"We're in a for a repeat of this year" during 2004," says Vincent Weafer, senior director of Symantec's security response center. "We should expect two to four MSBlast-sized events in 2004 and a major mass-mailed worm or virus every month on the average."
There are lots of explanations for the hard times security professionals are enduring, but one of the most significant trends this year has been the rise in "blended" threats--exploits that use multiple modes of infection, ranging from hacking and computer worms to denial-of-service attacks and Web site defacements--to create a single, advanced assault that overwhelms defenses.
Older threats such as Code Red and Nimba, and newer ones like Sobig and MS Blast, Weafer says, are perfect examples of such assaults, which have been steadily increasing for the past three years but in 2003 really caught the attention of security professionals in their numbers and sophistication. "Such threats are likely to become the norm," Weafer says.
What makes blended threats so dangerous is that they're much more difficult to defend against than, say, a single-vector exploit that propagates via E-mail or can be stopped simply by plugging a port at the network firewall. "Yesterday's strategy of 'one threat, one cure' is no longer viable today," he says.
In response, businesses will have to implement a more-comprehensive, in-depth defense that goes beyond the traditional firewall and anti-virus protection and takes a more proactive approach. Such a defense should integrate early-warning intelligence on developing security threats, be composed of multiple layers--at the network edge, on servers, and on desktops--and must take into account the newer technologies, such as wireless and instant messaging, that have the potential to open up the company to attack.
But blended threats aren't the only reason security is the year's hottest topic among businesses and will continue to be next year. The numbers are also running against the good guys, Weafer notes.
Vulnerabilities tracked by Symantec, he says, rose from an average of 40 a week at the beginning of the year to 50 per week by November. Worse, an increasing number of those vulnerabilities can be exploited remotely—80% at the moment. This means that hackers can more easily insert malicious code and wreck havoc on systems.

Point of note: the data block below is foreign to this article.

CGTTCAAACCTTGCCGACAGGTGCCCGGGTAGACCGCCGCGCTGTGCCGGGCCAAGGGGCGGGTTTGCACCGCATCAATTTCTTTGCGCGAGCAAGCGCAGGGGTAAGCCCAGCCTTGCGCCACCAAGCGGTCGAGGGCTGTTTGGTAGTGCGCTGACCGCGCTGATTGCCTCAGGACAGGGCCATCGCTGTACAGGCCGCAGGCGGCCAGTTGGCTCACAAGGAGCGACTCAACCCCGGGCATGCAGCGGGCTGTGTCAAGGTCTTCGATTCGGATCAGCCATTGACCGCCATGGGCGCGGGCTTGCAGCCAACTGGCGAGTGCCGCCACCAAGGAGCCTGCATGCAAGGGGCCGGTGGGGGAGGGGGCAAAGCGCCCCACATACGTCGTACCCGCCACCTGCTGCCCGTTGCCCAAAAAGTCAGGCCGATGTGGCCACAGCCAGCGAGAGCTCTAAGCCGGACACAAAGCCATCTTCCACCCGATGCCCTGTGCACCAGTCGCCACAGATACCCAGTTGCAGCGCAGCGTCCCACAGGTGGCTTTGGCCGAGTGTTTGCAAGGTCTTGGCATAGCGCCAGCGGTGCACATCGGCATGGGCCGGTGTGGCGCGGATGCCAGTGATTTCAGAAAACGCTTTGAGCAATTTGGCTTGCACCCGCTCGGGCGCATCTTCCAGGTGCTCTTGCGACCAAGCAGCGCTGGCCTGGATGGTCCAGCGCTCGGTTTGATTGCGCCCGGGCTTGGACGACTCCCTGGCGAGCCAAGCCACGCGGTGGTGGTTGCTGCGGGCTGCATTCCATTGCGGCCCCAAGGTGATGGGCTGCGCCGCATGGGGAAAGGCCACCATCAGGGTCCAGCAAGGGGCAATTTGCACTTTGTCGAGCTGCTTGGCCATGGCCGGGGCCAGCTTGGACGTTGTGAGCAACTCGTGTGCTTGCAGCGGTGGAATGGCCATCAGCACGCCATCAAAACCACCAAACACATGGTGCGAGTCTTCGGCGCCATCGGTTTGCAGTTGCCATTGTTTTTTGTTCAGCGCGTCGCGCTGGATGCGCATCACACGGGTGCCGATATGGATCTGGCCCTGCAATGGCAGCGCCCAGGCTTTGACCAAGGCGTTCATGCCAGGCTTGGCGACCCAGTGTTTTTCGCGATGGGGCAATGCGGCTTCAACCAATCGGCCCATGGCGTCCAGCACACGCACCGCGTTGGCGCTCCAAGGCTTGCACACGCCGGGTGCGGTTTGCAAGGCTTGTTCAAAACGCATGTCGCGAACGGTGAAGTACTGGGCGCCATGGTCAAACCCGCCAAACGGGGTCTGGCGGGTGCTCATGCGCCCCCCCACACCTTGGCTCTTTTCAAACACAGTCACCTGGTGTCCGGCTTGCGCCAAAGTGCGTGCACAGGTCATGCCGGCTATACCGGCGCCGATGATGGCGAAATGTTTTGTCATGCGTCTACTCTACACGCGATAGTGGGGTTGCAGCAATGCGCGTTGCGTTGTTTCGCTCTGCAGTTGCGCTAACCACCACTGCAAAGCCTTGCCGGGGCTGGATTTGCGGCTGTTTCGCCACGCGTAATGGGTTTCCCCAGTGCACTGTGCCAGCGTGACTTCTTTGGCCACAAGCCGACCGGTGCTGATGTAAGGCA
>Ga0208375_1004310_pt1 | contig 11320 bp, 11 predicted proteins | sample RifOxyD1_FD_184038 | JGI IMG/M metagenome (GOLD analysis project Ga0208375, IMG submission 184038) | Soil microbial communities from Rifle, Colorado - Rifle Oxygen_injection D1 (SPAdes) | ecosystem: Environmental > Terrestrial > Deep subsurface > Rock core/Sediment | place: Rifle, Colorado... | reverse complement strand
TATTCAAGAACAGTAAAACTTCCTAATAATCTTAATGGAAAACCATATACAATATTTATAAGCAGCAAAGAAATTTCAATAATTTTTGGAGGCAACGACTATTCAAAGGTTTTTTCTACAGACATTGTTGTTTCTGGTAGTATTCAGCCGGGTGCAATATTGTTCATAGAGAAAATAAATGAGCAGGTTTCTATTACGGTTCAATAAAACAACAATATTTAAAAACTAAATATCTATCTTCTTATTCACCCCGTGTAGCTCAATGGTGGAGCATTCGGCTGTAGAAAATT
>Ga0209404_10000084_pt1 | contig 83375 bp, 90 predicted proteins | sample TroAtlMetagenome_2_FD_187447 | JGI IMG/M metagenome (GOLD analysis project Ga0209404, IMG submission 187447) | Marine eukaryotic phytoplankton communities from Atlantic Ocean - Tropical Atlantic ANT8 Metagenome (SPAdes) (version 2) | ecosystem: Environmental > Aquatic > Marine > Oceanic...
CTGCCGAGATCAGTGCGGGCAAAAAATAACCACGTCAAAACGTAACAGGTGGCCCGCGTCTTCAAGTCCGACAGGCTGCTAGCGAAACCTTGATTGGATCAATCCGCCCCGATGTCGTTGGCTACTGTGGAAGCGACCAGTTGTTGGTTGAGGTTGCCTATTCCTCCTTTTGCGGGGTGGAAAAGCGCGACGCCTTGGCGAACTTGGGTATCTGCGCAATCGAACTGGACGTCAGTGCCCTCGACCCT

Attackers have moved away from targeted assaults on the perimeter of the network, such as Web servers, and are focusing on the Internet to infect a growing number of desktops, laptops, and workstations. "That opens up far more possible targets, which are typically far less well-defended," he says.
Combine that with an increasingly robust set of hacker tools that are shared much more freely than ever before, and you have the recipe for a continued security crisis.
"There's far more knowledge now available [to hackers] about how to create exploits," Weafer says, "and so the level of technical knowledge necessary to generate an exploit is falling. Hackers are standing on each other's shoulders, just plugging in new code into old exploits and kicking it out."
That's one reason why the window between the disclosure of vulnerability and the release of exploit code--and then a self-replicated worm--continues to shrink. "The notion that a company has months or even a year to deploy a patch is simply gone," Weafer says.
Among the threats that Weafer sees developing in 2004 are Trojan horses that attempt to steal information, often for financial gain rather than simple notoriety, and "anything that targets a common service in Windows." File and print sharing services, as well as anything having to do with ActiveX controls, are areas to watch for vulnerabilities and thus upcoming exploits, he says.
"Any service that's turned on by default is a potential target," Weafer adds, citing a raft of recent Microsoft Windows services--such as its Workstation service and the Windows Messenger Service--as examples in 2003.
His conclusion: "This was a tough year in enterprise security."
And from all signs, 2004 won't be any easier.